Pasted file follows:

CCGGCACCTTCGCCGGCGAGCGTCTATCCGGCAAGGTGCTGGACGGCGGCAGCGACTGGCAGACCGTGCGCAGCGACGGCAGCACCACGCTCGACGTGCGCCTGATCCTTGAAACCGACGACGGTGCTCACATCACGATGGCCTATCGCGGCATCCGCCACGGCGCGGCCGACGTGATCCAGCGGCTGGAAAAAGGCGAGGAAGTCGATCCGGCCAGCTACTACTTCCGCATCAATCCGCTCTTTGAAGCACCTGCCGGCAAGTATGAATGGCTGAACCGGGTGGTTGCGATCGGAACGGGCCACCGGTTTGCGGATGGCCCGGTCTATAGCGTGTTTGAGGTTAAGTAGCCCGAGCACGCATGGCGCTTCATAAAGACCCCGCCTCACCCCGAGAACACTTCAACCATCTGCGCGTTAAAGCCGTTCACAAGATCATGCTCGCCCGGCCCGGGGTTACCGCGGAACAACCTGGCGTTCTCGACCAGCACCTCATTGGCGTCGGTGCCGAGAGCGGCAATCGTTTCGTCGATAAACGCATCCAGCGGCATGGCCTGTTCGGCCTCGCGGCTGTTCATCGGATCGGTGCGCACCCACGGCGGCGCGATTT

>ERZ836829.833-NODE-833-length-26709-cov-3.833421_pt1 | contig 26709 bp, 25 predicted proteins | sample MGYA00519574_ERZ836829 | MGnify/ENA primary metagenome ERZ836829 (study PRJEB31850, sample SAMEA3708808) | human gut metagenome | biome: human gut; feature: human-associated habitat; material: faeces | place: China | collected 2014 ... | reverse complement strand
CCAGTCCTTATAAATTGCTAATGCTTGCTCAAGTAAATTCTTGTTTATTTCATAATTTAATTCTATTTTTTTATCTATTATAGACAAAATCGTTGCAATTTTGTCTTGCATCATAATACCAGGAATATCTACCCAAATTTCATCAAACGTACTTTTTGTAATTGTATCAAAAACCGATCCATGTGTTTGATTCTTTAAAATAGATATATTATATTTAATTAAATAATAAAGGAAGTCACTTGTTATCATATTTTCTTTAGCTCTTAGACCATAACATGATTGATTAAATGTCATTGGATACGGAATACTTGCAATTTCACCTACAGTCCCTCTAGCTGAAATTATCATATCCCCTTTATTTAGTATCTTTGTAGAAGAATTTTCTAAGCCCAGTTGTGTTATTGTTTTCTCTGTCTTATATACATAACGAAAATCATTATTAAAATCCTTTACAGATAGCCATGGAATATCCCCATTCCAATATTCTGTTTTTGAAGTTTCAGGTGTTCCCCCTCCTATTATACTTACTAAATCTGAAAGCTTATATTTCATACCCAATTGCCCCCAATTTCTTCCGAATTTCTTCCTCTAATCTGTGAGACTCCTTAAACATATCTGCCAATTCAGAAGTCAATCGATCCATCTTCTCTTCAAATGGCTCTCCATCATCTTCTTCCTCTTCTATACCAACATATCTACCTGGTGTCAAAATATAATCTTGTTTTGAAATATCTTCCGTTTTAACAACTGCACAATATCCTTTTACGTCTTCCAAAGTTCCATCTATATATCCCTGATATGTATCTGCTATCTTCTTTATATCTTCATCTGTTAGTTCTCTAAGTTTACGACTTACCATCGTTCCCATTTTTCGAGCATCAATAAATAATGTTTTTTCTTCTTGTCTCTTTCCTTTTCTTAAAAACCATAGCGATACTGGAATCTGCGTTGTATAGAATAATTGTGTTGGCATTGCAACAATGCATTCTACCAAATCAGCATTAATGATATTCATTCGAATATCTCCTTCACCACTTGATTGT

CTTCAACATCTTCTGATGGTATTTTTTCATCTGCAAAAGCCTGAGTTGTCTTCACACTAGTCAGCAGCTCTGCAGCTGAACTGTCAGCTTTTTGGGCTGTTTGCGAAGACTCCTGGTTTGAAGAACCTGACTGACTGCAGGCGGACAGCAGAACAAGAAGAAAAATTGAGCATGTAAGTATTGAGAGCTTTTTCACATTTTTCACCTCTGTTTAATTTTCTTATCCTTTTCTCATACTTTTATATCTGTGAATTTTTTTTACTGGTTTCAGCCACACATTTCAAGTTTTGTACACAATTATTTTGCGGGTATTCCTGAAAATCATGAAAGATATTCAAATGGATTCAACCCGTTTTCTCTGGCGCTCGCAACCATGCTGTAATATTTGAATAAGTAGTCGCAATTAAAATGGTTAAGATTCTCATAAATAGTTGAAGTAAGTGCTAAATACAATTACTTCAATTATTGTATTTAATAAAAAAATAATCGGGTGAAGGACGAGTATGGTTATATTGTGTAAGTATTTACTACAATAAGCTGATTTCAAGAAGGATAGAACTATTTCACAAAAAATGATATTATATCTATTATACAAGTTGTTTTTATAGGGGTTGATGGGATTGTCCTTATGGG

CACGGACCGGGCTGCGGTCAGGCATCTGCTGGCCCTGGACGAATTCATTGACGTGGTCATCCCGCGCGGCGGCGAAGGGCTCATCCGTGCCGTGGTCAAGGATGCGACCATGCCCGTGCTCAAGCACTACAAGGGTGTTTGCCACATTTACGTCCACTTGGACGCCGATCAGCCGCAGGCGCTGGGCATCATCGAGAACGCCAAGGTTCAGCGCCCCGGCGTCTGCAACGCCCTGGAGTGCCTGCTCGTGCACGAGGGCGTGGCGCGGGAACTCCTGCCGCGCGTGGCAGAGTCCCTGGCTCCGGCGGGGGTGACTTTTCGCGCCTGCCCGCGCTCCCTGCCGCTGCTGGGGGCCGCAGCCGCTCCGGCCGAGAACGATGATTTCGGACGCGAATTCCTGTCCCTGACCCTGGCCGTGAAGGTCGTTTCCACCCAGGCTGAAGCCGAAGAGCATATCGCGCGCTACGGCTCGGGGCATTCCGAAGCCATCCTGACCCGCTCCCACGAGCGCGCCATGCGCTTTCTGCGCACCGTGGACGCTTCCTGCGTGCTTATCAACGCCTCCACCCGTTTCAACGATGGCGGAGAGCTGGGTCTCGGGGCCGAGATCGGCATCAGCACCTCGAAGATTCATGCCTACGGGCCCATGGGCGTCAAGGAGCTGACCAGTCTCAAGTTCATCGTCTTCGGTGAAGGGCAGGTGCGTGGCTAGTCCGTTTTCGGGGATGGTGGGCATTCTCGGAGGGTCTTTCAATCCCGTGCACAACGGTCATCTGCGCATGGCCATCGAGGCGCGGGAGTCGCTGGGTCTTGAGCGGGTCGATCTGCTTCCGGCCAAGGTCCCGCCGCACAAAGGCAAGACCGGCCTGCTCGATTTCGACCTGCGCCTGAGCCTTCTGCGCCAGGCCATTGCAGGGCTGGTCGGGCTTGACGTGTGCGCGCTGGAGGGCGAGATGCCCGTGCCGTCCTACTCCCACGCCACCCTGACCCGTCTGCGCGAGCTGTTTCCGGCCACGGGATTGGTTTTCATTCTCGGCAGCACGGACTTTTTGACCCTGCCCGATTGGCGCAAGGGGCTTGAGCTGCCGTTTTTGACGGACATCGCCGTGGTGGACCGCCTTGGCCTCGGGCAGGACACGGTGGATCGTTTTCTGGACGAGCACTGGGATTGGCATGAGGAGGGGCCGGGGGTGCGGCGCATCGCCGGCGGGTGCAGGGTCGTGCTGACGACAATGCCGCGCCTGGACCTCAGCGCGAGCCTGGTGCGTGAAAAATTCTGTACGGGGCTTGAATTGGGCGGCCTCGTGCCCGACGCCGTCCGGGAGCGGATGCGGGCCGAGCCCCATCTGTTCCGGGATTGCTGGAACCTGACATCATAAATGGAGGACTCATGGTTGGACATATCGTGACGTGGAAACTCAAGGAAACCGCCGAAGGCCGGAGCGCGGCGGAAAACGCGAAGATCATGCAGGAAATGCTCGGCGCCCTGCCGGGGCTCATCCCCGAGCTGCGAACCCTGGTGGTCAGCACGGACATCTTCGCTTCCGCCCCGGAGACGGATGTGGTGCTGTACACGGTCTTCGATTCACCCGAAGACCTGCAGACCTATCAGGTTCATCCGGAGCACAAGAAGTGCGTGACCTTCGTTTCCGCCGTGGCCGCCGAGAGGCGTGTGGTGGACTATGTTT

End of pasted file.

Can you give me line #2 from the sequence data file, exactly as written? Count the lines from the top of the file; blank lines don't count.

>ERZ836829.833-NODE-833-length-26709-cov-3.833421_pt1 | contig 26709 bp, 25 predicted proteins | sample MGYA00519574_ERZ836829 | MGnify/ENA primary metagenome ERZ836829 (study PRJEB31850, sample SAMEA3708808) | human gut metagenome | biome: human gut; feature: human-associated habitat; material: faeces | place: China | collected 2014 ... | reverse complement strand